• Structural Repair and/or Modification as Indicated

 

Limitations

1.Weight and Balance

  1. Verify the empty weight and CG of the aircraft.
  2. Review the weight and CG limits for the operations intended.
  3. Revise limits if necessary and document new Limitations as required.

 

2.Airspeed Limitations

  1. Verify that the following speeds have been appropriately established and documented.
  1. VS  (Stall speed power off)
  2. VNE  (Never exceed speed)
  3. VA  (Maneuvering speed)
  4. Maximum snap roll speed
  1. Revise limits if necessary and document new Limitations as required.
  2. Revise Airspeed Indicator markings as required.

 

Inspection

It is recommended that this inspection be carried out by an FAA Airframe and Powerplant Mechanic familiar with structural composite airframes.

1.Before Further Flight

  1. Visually inspect the tail section of the aircraft for any cracks or checking in the finish around the horizontal stabilizer and vertical fin junction.
  2. Grasp the Horizontal stabilizer at the tip and apply moderate pressure up and down checking for any looseness of attachment.
  3. Grasp the vertical fin paying close attention to the security of the rudder post and the area where the horizontal stab and rudder post intersect as well as the cutout for the elevator tube.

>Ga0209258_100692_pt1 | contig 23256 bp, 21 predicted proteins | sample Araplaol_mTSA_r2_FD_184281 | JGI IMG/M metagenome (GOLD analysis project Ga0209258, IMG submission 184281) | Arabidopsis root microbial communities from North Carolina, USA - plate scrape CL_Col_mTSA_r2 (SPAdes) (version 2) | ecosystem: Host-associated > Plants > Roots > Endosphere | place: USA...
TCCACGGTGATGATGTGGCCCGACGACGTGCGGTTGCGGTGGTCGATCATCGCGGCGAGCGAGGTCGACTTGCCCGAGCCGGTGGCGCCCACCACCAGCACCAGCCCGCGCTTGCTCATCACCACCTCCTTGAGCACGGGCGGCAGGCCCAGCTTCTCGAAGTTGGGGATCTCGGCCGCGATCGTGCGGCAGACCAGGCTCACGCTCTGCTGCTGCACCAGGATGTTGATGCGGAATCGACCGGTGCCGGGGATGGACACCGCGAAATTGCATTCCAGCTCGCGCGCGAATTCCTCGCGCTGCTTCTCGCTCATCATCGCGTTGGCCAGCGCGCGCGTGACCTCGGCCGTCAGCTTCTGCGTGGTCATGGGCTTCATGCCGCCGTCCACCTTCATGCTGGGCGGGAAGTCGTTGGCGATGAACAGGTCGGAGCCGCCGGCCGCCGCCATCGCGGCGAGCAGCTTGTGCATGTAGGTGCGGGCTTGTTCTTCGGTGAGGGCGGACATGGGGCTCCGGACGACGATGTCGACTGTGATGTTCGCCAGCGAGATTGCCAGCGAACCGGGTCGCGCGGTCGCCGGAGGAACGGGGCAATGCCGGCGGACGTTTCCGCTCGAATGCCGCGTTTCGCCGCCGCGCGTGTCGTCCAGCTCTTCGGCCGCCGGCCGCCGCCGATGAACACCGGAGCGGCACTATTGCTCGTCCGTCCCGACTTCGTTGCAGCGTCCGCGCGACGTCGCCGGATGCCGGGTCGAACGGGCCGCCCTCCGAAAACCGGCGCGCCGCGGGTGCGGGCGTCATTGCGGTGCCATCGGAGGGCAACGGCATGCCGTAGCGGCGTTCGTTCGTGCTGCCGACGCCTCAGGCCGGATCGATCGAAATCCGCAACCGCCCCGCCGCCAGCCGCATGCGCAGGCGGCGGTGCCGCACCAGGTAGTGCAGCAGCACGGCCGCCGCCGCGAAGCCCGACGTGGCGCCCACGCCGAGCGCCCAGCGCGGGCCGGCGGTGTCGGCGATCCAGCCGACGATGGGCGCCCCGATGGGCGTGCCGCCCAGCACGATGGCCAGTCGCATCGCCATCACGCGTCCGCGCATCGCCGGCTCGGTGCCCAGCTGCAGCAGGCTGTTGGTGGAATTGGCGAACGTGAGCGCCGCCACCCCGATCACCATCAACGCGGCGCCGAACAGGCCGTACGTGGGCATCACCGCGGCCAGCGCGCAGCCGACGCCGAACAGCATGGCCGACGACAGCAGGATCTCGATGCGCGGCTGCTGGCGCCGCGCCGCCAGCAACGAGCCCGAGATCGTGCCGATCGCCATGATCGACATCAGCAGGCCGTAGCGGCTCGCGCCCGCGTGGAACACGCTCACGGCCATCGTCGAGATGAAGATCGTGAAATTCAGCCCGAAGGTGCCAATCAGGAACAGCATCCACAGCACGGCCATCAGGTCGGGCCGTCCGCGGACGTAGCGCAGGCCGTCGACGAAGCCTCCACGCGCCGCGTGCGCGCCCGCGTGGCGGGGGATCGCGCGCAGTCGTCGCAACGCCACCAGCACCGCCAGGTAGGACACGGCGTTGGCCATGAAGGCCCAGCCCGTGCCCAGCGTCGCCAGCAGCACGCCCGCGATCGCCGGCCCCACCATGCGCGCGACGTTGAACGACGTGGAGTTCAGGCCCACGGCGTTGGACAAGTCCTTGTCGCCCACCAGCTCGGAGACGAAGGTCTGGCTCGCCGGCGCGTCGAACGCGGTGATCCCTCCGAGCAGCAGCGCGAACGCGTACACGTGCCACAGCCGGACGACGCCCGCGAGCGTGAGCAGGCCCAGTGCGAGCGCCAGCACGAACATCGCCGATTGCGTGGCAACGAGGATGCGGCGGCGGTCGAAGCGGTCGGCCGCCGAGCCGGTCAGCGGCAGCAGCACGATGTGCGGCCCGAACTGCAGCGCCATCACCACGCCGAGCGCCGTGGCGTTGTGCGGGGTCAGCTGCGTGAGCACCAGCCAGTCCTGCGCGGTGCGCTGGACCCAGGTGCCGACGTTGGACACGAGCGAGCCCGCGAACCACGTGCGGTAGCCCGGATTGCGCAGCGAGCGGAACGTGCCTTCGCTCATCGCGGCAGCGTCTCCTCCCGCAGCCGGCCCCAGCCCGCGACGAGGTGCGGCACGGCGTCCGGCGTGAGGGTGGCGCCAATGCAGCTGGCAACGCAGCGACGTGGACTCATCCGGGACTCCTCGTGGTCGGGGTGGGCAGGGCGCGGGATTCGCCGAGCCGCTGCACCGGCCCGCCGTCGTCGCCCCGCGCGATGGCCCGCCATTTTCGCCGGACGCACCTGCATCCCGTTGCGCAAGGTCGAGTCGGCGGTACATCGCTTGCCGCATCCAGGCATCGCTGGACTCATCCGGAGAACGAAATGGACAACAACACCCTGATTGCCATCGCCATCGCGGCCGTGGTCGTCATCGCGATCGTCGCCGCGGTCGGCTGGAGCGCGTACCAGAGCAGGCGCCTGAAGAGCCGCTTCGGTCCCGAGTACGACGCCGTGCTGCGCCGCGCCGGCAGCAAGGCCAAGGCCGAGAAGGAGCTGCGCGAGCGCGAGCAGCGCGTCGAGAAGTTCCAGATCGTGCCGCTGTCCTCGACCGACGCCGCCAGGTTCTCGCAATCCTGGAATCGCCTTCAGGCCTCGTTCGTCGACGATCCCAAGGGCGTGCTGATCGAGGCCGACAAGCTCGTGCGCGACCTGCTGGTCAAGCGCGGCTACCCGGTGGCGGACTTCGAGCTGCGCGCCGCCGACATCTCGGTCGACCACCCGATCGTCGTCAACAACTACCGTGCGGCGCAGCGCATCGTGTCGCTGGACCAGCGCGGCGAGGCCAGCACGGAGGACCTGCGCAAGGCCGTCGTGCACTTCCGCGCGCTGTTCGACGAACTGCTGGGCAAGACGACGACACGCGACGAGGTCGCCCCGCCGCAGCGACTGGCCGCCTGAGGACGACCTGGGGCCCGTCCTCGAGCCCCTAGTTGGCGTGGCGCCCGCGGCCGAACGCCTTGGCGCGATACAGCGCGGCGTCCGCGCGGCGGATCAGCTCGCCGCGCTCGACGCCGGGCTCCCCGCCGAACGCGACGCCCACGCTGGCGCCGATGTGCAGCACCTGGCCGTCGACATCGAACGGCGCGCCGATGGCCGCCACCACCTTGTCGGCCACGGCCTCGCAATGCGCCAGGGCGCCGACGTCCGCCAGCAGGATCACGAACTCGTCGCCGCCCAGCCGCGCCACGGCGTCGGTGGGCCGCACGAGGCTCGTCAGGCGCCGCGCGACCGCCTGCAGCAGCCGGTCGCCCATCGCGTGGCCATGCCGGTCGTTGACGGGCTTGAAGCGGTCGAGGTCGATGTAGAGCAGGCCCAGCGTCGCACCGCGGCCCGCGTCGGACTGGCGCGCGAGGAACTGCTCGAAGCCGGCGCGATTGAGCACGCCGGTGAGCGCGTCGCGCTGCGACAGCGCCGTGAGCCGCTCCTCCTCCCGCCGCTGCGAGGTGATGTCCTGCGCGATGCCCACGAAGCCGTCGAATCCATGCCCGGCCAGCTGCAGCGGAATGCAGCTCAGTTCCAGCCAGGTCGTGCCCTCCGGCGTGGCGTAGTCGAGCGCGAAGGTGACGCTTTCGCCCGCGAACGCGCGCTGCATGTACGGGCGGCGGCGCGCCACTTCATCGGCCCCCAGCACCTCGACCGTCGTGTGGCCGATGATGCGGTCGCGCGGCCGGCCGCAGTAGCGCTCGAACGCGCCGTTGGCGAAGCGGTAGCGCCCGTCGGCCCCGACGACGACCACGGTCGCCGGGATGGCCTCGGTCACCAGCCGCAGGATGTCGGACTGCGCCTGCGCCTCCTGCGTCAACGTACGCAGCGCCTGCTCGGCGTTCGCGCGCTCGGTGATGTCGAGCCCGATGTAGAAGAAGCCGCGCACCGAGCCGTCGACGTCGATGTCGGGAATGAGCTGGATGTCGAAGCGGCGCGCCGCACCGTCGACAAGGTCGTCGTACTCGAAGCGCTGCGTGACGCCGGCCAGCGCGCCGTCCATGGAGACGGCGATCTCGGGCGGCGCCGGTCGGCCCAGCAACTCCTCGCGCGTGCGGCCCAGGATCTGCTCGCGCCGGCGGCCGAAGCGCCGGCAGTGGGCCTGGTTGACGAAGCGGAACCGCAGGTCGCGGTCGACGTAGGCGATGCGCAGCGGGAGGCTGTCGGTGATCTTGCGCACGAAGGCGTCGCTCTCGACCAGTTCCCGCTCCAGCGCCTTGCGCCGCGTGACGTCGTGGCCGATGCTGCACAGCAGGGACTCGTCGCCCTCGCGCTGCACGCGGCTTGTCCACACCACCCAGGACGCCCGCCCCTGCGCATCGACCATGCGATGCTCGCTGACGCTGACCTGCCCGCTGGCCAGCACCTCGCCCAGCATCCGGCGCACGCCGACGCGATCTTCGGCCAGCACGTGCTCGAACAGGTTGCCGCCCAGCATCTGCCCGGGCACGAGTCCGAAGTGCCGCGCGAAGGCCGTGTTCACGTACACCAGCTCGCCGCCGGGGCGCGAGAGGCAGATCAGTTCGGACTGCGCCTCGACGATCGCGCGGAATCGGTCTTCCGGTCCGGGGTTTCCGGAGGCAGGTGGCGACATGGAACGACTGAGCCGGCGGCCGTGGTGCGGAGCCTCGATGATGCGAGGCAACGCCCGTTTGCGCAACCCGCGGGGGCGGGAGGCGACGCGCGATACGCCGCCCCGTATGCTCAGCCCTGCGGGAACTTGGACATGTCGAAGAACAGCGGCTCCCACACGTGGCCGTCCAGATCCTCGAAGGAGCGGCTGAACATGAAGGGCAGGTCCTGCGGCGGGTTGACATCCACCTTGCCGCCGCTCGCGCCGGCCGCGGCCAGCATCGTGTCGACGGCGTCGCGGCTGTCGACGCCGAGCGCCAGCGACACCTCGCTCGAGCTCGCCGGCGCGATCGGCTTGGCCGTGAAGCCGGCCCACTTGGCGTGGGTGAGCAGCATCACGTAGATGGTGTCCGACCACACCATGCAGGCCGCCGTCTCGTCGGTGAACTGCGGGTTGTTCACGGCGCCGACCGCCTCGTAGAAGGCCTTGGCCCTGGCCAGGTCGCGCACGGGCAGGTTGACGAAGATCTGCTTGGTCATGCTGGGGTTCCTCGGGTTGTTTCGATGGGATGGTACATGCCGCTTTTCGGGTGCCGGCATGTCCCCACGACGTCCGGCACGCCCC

If no checking, cracks, or looseness are observed, the aircraft may be flown to a facility where more extensive inspection may be accomplished.

 

2.Before Further Aerobatic Flight:

Due to the tooling, experience, and knowledge of composite inspection procedures required, this inspection should be performed by one of the approved inspection facilities listed in the Repair and Modification section below.

a.Remove the elevators and rudder

b.Remove rear seat and baggage area

c.Remove inspection panels

d.Inspect adhesive bond, squeeze-out, adhesive quality, disbonds, cracks and assembly quality of the following components:

  1. Vertical stabilizer spar
  2. Vertical stabilizer skin overlaps to horizontal stabilizer and lower fuselage return flanges
  3. Banjo former
  4. Tailwheel attach brackets and vertical stabilizer pass through
  5. Horizontal stabilizer rear spar and all hinge attachments
  6. Vertical stabilizer spar and all hinge attachments
  7. Lower fuselage to turtle-deck return flange/ adhesive joint from rear seat up to the vertical stabilizer skins and aft to the vertical stabilizer spar
  8. Fillet between the horizontal stabilizer and vertical stabilizer (verify reinforcing tapes present and have been applied correctly)
  9. Elevator push rod clearance with pass through of former.